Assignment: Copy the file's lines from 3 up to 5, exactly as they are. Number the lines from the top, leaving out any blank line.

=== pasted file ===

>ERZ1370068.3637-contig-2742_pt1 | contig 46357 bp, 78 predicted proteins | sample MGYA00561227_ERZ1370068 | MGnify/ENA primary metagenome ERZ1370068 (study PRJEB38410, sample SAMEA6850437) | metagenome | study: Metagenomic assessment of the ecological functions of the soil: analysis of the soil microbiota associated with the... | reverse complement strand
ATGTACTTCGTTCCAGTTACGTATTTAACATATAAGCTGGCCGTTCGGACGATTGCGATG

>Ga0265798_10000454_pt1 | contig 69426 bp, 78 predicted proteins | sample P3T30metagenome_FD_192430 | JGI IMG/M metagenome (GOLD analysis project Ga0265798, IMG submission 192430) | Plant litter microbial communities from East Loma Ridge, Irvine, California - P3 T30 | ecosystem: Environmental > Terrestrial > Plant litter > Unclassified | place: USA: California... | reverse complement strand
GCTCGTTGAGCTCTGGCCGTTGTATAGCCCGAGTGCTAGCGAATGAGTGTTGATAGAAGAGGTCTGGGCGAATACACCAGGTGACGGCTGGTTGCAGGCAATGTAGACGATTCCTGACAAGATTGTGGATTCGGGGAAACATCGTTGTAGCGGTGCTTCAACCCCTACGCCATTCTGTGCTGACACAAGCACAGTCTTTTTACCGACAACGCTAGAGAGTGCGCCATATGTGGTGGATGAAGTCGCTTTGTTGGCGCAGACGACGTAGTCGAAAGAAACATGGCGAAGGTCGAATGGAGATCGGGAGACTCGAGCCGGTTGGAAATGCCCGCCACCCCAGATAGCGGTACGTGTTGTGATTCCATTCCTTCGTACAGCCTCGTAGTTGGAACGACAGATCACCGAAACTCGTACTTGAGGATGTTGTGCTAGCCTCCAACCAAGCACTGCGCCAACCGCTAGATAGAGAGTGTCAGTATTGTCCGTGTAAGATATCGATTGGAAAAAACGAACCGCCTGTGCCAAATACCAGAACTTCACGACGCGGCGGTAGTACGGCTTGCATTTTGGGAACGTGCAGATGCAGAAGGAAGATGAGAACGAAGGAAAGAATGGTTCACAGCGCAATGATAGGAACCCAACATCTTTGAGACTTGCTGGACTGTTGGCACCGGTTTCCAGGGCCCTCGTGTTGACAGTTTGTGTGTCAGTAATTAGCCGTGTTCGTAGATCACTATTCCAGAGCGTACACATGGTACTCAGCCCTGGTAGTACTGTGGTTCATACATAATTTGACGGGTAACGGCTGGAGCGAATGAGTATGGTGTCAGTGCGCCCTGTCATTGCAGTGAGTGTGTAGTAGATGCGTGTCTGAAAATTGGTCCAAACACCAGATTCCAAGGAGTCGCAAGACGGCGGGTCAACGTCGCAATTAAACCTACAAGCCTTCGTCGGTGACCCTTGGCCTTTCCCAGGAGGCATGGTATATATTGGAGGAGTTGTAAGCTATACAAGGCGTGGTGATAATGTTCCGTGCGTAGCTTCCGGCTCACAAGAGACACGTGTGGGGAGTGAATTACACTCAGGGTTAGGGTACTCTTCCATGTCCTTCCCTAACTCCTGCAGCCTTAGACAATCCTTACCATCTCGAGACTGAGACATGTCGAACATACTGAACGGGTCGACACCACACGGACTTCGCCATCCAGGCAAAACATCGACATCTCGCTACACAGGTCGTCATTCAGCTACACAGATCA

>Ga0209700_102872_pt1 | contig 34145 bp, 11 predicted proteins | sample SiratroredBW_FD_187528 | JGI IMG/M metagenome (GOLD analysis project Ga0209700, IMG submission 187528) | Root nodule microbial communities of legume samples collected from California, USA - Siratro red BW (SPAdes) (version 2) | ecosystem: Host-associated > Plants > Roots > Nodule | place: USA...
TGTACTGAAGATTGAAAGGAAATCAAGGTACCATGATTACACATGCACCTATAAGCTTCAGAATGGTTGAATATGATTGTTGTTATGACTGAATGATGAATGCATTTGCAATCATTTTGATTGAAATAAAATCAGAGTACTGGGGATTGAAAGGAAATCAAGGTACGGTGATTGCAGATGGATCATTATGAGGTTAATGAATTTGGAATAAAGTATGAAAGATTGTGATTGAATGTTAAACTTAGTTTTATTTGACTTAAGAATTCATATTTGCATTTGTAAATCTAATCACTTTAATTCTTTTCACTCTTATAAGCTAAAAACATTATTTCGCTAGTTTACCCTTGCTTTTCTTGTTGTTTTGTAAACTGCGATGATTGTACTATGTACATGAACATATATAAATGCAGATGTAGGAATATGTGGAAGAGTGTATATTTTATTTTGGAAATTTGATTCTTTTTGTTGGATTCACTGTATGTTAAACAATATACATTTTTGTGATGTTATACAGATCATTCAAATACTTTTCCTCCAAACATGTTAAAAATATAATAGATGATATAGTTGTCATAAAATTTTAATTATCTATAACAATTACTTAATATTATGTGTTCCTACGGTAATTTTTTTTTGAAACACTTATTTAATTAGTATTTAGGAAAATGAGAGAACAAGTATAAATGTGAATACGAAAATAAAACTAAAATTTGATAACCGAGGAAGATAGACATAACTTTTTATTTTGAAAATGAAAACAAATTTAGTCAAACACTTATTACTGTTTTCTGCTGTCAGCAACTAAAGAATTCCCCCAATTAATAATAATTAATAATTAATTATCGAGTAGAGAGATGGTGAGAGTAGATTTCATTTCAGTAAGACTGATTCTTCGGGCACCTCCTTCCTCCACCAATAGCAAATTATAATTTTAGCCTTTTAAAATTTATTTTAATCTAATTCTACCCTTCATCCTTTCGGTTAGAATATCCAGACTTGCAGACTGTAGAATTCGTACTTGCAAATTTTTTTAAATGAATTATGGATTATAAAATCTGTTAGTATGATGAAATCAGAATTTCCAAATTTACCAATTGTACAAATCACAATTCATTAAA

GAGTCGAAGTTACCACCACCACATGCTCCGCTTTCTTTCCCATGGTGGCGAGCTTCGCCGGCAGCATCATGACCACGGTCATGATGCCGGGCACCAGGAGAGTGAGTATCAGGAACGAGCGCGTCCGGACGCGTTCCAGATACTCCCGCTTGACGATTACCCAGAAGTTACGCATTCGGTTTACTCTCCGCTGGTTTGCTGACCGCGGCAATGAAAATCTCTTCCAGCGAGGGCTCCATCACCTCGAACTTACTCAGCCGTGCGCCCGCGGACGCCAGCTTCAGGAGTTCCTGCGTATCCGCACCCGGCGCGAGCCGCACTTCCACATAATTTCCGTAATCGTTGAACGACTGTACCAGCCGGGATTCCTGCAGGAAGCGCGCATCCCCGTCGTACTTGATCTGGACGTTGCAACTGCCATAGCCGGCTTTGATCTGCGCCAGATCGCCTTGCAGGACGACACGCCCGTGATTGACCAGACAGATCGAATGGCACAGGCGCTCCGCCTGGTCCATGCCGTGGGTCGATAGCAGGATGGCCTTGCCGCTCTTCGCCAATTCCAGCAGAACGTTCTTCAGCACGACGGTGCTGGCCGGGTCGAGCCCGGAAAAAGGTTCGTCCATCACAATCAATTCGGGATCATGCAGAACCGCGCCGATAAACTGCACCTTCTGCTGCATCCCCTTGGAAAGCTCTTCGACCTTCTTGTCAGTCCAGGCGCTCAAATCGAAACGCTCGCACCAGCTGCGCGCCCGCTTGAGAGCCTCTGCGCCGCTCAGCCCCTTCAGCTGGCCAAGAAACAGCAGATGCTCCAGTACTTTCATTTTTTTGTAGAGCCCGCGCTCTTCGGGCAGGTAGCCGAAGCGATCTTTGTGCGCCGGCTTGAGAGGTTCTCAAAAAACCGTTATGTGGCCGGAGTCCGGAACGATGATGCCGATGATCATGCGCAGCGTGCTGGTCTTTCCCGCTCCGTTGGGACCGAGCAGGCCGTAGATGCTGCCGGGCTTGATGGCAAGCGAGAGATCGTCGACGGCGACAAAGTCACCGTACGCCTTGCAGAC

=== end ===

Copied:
>Ga0265798_10000454_pt1 | contig 69426 bp, 78 predicted proteins | sample P3T30metagenome_FD_192430 | JGI IMG/M metagenome (GOLD analysis project Ga0265798, IMG submission 192430) | Plant litter microbial communities from East Loma Ridge, Irvine, California - P3 T30 | ecosystem: Environmental > Terrestrial > Plant litter > Unclassified | place: USA: California... | reverse complement strand
GCTCGTTGAGCTCTGGCCGTTGTATAGCCCGAGTGCTAGCGAATGAGTGTTGATAGAAGAGGTCTGGGCGAATACACCAGGTGACGGCTGGTTGCAGGCAATGTAGACGATTCCTGACAAGATTGTGGATTCGGGGAAACATCGTTGTAGCGGTGCTTCAACCCCTACGCCATTCTGTGCTGACACAAGCACAGTCTTTTTACCGACAACGCTAGAGAGTGCGCCATATGTGGTGGATGAAGTCGCTTTGTTGGCGCAGACGACGTAGTCGAAAGAAACATGGCGAAGGTCGAATGGAGATCGGGAGACTCGAGCCGGTTGGAAATGCCCGCCACCCCAGATAGCGGTACGTGTTGTGATTCCATTCCTTCGTACAGCCTCGTAGTTGGAACGACAGATCACCGAAACTCGTACTTGAGGATGTTGTGCTAGCCTCCAACCAAGCACTGCGCCAACCGCTAGATAGAGAGTGTCAGTATTGTCCGTGTAAGATATCGATTGGAAAAAACGAACCGCCTGTGCCAAATACCAGAACTTCACGACGCGGCGGTAGTACGGCTTGCATTTTGGGAACGTGCAGATGCAGAAGGAAGATGAGAACGAAGGAAAGAATGGTTCACAGCGCAATGATAGGAACCCAACATCTTTGAGACTTGCTGGACTGTTGGCACCGGTTTCCAGGGCCCTCGTGTTGACAGTTTGTGTGTCAGTAATTAGCCGTGTTCGTAGATCACTATTCCAGAGCGTACACATGGTACTCAGCCCTGGTAGTACTGTGGTTCATACATAATTTGACGGGTAACGGCTGGAGCGAATGAGTATGGTGTCAGTGCGCCCTGTCATTGCAGTGAGTGTGTAGTAGATGCGTGTCTGAAAATTGGTCCAAACACCAGATTCCAAGGAGTCGCAAGACGGCGGGTCAACGTCGCAATTAAACCTACAAGCCTTCGTCGGTGACCCTTGGCCTTTCCCAGGAGGCATGGTATATATTGGAGGAGTTGTAAGCTATACAAGGCGTGGTGATAATGTTCCGTGCGTAGCTTCCGGCTCACAAGAGACACGTGTGGGGAGTGAATTACACTCAGGGTTAGGGTACTCTTCCATGTCCTTCCCTAACTCCTGCAGCCTTAGACAATCCTTACCATCTCGAGACTGAGACATGTCGAACATACTGAACGGGTCGACACCACACGGACTTCGCCATCCAGGCAAAACATCGACATCTCGCTACACAGGTCGTCATTCAGCTACACAGATCA

>Ga0209700_102872_pt1 | contig 34145 bp, 11 predicted proteins | sample SiratroredBW_FD_187528 | JGI IMG/M metagenome (GOLD analysis project Ga0209700, IMG submission 187528) | Root nodule microbial communities of legume samples collected from California, USA - Siratro red BW (SPAdes) (version 2) | ecosystem: Host-associated > Plants > Roots > Nodule | place: USA...